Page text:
Kari: Well, hey, that's [laughter] - but in any case, that - so Cause for Change really focuses on how organizations and institutions and nonprofit organizations in particular can leverage these unique characteristics of the generation to really capitalize on this generation as donors, as volunteers, as champions for their causes.

Laura: So this is a book that really does debunk a lot of myths about millennials, as you've said. So what was your primary motivation in writing it? I mean, were you one of the victims of those myths, or were you judged? What was it that made you write that?

Kari: When I first really started talking about and writing about and blogging about the millennial generation, I was actually working at the Case Foundation. So the Case Foundation is Steve Case and Gene Case's family foundation. Steve was one of the founders of America Online, so responsible in large part for getting our generation online and -

Laura: That was the beginning.

Kari: That was the beginning, and you probably still remember your IM accounts and -

Laura: I remember. I was LMaxShopper11.

Kari: There you go. I was FunDun1. I sounded like a Chinese dish or something.

Laura: So it's not just me. Yeah.

Kari: So I was working at the Case Foundation, and the - we had this really interesting vantage point. We sat at the intersection between technology and social change, and we were quickly realizing that it wasn't just technology that was driving all of this change. It was all of these - it was a generation that was coming of age with a little bit of a different perspective on how they wanted to engage. I mean, there are different expectations of interacting with organizations, and so we started really focusing on that, and then spent a lot of time blogging and writing about this topic, then spent some time with Derek Feldman, who's my co-author. He had been doing research on the millennial generation for about three years prior to our starting to write. He's now in the fourth year of the research, which is found at the Millennial Impact Report. A lot of the research and data that comes from the book is taken directly from kind of our personal experiences working in the nonprofit sector, in the philanthropic sector, kind of the social sector, over the course of the last decade plus, and if you look at this first decade of the 21st century, we saw such incredible change.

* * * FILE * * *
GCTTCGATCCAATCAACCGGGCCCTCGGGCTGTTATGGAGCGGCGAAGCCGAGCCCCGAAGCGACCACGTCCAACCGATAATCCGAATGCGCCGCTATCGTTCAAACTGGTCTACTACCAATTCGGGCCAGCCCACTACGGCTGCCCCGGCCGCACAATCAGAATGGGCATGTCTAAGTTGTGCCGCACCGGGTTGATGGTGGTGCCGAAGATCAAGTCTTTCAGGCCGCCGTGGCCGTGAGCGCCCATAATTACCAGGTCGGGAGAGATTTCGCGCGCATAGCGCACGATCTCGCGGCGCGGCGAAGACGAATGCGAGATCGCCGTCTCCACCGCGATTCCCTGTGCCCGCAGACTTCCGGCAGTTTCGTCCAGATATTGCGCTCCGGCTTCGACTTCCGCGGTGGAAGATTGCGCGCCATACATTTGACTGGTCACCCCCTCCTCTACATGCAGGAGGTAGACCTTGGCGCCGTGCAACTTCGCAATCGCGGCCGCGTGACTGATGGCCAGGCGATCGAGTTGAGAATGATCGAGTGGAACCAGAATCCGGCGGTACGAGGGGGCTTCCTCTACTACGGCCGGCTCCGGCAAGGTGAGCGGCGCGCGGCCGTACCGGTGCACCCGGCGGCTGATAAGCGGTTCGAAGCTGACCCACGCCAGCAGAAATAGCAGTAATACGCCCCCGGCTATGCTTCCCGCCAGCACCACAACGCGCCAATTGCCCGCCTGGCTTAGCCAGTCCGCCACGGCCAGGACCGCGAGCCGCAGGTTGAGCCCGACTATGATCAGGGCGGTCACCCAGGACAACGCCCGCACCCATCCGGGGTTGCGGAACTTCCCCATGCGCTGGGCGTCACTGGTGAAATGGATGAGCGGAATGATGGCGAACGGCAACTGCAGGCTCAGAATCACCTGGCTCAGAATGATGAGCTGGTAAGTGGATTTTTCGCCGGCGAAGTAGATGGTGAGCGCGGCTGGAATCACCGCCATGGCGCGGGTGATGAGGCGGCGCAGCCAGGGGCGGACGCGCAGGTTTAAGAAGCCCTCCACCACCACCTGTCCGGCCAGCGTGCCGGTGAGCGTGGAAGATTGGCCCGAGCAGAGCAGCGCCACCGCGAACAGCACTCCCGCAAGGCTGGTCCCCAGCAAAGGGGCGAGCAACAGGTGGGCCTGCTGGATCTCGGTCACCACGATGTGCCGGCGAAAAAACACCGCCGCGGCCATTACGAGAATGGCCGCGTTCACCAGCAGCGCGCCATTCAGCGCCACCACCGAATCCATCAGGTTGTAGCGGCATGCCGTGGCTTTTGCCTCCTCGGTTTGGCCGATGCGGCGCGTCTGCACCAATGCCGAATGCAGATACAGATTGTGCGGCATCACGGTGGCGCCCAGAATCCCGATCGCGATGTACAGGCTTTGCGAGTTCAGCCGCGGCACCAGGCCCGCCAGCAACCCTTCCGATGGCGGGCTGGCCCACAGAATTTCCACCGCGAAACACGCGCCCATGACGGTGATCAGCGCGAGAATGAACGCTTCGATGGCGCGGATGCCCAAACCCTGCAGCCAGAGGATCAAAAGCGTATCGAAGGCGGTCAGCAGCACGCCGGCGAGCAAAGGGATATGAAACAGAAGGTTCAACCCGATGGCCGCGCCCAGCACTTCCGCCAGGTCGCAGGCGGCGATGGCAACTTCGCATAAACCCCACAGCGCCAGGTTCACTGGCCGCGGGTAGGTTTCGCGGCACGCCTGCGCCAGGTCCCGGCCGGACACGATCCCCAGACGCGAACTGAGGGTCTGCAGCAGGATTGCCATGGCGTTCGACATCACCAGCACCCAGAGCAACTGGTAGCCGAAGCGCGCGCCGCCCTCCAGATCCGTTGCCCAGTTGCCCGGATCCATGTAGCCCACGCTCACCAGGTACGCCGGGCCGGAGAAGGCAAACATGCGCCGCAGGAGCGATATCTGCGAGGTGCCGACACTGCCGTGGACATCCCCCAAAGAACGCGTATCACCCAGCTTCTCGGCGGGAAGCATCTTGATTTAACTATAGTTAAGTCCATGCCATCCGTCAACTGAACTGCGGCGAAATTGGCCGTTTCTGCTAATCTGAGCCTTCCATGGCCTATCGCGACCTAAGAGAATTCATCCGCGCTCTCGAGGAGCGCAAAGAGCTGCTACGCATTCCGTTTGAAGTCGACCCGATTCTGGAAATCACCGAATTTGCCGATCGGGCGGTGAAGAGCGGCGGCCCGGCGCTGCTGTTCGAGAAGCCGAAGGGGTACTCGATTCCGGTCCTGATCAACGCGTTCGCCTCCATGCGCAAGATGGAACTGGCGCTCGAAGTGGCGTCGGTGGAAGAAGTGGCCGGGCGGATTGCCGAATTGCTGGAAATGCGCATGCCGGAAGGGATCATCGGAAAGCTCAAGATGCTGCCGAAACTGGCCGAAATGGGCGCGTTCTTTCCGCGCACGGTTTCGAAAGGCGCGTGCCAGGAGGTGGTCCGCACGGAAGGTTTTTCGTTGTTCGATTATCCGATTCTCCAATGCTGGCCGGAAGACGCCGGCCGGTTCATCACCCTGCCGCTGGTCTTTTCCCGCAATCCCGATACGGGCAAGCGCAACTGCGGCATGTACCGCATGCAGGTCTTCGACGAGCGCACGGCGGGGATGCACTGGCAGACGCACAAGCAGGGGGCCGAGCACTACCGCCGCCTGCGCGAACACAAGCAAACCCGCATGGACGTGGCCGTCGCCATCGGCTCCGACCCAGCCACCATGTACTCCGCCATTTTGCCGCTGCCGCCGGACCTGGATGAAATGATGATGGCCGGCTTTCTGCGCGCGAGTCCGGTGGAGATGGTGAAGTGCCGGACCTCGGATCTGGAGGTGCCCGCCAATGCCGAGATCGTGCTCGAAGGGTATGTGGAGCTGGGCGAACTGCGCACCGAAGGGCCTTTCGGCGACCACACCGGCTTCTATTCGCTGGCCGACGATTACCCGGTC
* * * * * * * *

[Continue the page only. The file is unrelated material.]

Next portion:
Laura: I mean, everything has changed since 2000.

Kari: Right, absolutely. I mean, economically, politically, socially, technologically - all of these things had - change is nothing new, but kind of the accelerated speed of change is having such an impact on all of us, and so it's - and it's particularly having an impact on millennials, who came of age during this time of great change and great instability, both in our country and around the world, and so all of that has kind of played into feeding the chapters of the book.

Laura: Well, as a millennial myself, I couldn't be more excited to read your book because I happen to think I'm part of a fabulous generation. I love being a millennial. I own being a millennial. I think we're great. So thank you, and I can't wait to read it. Where can our viewers find your book if they're interested in purchasing it?

Kari: Sure. Well, Cause for Change can be found on Amazon. It can be found on Barnes and Noble, and wherever books are sold these days, which unfortunately is not very many places kind of.

Laura: I know we all have our Kindles and our Nooks, us millennials.

Kari: Right, right. Well, you can download it there too.

Laura: Awesome. Well, fantastic. Thank you so much. This is Kari Saratovsky, and I am your host, Laura Max, of the Light Files, brought to you by Audi Central Houston. You can find me on Twitter @LauraMaxNelson, or Facebook, and as always on We'll see you next week. Bye, everyone.